And these are just some of the simplest lessons. Cooking also bolsters kids' self-esteem, fosters more adventurous eating, and opens discussions about health.
Start your at-home cooking school
It's fitting that Ava's first video tackled eggs, because they are the audition dish for many aspiring cooks. In his introduction to Egg: A Culinary Exploration of the World's Most Versatile Ingredient, Michael Ruhlman claims "many chefs ask a young cook to put aside the resume and make an omelet." That's because the egg is a versatile protein that also requires skill and practice to perfect.
Parents who want to help their kids learn to cook may feel overwhelmed, especially if they are not already confident cooks. To start your kids' culinary education--and perhaps even your own--you don't need meal kit deliveries or even YouTube starlets. You just need a carton of eggs.
Eggs are cheap. Building cooking skills requires repetition. Eggs are among the cheapest ingredients around, which makes them a great training meal without destroying your budget.
Eggs teach technique over recipe. The recipe might be as simple as "boil an egg." But the technique is only mastered over repeated attempts. Do you boil the water first and then add eggs, or do you add the eggs after the water starts to boil? How low should you turn the burner once you've put the eggs in? Do you leave the pot covered or uncovered? How do you know when they're done? And how do you get the shells off without destroying most of the egg whites? Those are just a few of the questions to answer about one type of egg preparation. A recipe can't teach all of those answers, because they'll be heavily dependent upon your cooking conditions and personal preferences. You'll just have to practice and see what works.
Eggs teach basic kitchen safety. Because eggs are cooked so many different ways, they can teach your kids about most aspects of kitchen safety. Boiled eggs? Kids will have to learn how to use the stovetop safely. Scrambled eggs? They'll add safe food handling and clean up to their stovetop lessons. An herb omelet? That throws knife skills into the mix.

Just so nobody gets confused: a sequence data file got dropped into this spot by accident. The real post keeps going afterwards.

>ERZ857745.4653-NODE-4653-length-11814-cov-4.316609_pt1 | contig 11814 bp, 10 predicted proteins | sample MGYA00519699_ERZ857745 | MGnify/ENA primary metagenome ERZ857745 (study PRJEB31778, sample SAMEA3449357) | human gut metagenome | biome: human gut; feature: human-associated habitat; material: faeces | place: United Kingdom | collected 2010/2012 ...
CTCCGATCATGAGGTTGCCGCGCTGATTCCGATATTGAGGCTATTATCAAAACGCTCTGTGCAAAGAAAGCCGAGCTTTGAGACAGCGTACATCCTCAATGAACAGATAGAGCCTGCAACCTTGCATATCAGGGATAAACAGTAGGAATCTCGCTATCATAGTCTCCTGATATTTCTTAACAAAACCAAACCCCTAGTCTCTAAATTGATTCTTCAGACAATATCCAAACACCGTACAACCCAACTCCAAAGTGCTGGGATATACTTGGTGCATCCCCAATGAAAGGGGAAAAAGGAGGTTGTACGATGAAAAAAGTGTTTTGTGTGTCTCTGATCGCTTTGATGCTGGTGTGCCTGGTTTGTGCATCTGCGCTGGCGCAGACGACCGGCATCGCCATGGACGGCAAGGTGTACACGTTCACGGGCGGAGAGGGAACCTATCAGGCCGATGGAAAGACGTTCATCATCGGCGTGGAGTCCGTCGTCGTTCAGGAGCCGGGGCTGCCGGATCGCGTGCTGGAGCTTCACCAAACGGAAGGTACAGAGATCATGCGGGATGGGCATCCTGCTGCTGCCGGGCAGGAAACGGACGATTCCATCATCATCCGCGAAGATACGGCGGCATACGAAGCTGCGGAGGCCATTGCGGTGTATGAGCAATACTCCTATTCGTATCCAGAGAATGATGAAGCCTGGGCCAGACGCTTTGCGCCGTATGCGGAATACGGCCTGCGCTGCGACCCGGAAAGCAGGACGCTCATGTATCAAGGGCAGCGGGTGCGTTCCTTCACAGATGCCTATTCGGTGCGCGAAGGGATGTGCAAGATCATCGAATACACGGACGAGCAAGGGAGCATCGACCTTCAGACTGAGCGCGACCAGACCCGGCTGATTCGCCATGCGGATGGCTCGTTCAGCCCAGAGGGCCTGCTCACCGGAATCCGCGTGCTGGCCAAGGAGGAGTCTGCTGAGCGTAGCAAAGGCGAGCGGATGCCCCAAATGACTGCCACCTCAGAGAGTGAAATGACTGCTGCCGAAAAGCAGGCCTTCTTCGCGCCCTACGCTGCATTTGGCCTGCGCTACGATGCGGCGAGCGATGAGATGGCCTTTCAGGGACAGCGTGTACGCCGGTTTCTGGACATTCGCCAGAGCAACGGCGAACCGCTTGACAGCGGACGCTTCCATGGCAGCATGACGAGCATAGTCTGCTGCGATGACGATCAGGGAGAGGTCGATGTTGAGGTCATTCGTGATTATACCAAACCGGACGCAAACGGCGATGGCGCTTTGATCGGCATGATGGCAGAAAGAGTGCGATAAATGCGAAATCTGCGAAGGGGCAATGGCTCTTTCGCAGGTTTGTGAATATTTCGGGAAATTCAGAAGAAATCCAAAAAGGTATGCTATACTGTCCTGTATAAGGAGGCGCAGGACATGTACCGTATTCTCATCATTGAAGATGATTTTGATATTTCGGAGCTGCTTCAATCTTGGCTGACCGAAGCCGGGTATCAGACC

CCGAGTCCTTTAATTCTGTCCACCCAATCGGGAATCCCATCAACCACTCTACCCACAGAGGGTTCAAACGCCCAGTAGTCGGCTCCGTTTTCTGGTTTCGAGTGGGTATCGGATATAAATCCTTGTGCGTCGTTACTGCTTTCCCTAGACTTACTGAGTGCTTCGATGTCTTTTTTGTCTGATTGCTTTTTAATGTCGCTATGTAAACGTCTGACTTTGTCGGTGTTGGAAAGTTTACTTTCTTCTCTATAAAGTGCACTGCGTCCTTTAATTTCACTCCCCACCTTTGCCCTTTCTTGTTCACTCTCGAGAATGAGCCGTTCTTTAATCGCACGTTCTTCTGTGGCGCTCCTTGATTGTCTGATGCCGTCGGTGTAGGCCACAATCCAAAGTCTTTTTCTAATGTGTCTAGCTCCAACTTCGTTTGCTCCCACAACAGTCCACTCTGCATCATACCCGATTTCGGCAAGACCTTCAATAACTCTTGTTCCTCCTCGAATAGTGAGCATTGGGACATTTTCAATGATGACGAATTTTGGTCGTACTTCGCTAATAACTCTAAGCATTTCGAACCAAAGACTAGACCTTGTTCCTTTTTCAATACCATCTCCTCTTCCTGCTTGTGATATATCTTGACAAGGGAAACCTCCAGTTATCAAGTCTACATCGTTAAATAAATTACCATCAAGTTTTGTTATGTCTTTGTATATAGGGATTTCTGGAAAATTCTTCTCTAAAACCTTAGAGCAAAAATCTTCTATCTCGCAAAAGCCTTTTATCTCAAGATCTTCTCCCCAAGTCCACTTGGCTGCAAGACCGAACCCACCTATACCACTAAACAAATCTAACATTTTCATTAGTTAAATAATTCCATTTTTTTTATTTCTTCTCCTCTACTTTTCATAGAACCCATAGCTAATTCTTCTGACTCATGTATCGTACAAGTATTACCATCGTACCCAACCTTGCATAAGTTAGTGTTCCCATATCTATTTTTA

Eggs leave room to grow. The egg is a great cooking project because it offers new challenges at every age level. Younger kids like Ava can practice cracking eggs on countertops, while older kids might like to hone their speed cracking skills. Kids and adults of all ages might enjoy learning why you can't crack an egg in your bare hand.
Because eggs are so versatile, they offer many opportunities for improvisation. Once your kids have mastered a technique, they can experiment and make dishes as unique as they are. Share Ruhlman's potato chip deviled eggs and then challenge them to come up with five more toppings for a buffet brunch.
If your kids are really into eggs, check out the Ruhlman's detachable flowchart of egg preparation, including cocktails, which might make you worry less about any yolk dripping onto your kitchen tile.
Note: Eggs are a great place to start, but certainly not the only one. If your won't or can't eat eggs, start with any cheap and versatile staple, like pasta, and start learning about sauces. Or pick a different protein and practice cooking methods like braising, broiling, or roasting.
This article originally appeared on Parent.co, which was a good egg.